Australian Shares, Economy, Investments

Australian market outlook unrealistic

Australian stock market earnings

Predicted earnings for the Australian stock market may be too optimistic as several key factors appear not to have been taken into account.

Analysts may have misinterpreted leading market trends, resulting in an overly optimistic outlook for the Australian share market, according to a boutique equities management firm.

Touchstone Asset Management portfolio specialist Ron Sargeant believes forecasts have overlooked the recent trend of stock downgrades and suggested pressure on consumer and corporate spending will likely cast a shadow over market performance between late 2023 and early 2024.

“Despite the large number of downgrades we have seen in recent months, we believe consensus earnings for the market are still at least 5 to 10 per cent too high, with the issue particularly notable in forecast margins for industrial companies,” Sargeant noted.

“Some of the more discretionary areas of household spending, like entertainment, recreation, eating out and international travel, have been resilient, but we expect they will start to weaken in the second half of this year.

“Corporate costs, such as wages, energy and rent, typically come through to corporate earnings with a lag and we expect to see the impact of these higher costs start to pressure margins in the short term.”

He referenced Morgan Stanley data that revealed the average age of consensus forecasts for consumer stocks is around 50 days and at least 45 stock predictions had remained stagnant for an extended span of 80 to 90 days, thereby failing to accurately capture the present market reality.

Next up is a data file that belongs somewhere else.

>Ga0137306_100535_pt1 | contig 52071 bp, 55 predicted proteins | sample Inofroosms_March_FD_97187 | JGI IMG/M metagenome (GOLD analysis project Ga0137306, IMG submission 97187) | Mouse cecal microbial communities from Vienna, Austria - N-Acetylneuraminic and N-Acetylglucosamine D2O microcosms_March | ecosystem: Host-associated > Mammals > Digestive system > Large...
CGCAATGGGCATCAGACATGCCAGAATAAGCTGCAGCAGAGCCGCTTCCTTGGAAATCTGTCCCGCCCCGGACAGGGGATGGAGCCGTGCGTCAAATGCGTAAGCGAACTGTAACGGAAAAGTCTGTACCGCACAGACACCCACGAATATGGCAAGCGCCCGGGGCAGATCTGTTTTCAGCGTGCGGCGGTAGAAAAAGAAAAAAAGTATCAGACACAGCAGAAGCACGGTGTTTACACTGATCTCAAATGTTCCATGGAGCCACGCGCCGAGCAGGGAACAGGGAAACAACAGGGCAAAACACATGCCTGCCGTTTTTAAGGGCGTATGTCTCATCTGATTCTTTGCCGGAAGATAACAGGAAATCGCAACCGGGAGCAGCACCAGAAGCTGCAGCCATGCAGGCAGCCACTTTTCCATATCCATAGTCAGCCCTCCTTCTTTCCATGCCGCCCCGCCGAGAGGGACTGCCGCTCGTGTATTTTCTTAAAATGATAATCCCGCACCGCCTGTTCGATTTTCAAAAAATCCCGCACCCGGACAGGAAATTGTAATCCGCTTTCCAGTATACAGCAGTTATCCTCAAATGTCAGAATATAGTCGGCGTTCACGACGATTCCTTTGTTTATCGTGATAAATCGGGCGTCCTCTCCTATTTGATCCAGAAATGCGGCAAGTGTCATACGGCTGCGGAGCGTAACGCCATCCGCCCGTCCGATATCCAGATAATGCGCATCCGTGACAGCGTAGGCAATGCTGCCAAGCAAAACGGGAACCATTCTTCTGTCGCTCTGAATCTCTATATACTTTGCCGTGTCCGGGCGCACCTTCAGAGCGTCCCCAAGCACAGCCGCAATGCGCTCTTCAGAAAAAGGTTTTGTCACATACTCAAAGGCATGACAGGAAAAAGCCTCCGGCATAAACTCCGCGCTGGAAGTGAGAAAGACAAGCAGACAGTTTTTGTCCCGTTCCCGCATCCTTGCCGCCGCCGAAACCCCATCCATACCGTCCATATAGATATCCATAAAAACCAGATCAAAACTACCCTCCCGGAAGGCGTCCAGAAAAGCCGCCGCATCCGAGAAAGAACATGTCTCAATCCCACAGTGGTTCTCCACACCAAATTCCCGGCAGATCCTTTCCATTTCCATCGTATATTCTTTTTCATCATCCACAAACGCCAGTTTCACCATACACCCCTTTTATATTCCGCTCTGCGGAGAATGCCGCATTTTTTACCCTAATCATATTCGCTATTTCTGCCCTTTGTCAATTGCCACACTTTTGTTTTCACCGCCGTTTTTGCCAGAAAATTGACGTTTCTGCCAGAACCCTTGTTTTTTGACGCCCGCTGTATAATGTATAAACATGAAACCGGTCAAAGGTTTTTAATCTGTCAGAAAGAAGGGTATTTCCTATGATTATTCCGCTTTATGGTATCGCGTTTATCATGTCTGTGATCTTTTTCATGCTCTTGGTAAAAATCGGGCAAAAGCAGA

For a more accurate picture of where the market is heading, investors should turn to external market forces, such as the rate of consumer spending, which he foresees weakening in the immediate future.

“This is due to the high proportion of fixed-rate mortgages meaning that households, on average, are still only paying a mortgage rate of around 4.9 per cent. So there is still another 2 per cent of increase to flow through,” he predicted.

“Even with increasing cost-of-living pressures, consumer spending has been relatively resilient to date as consumers not only feel secure in their jobs, but are also enjoying large pay rises. However, all bets are off if unemployment starts to increase rapidly.

“Wages growth should also peak in early 2024. However, there is a risk that wage rises may be stickier than expected due to Australia’s rigid wage setting mechanism and that unemployment rises more rapidly than forecast.

“Businesses will also be facing challenging conditions as costs increase and the pressure on households will likely broaden out to other sectors, such as the banks.”


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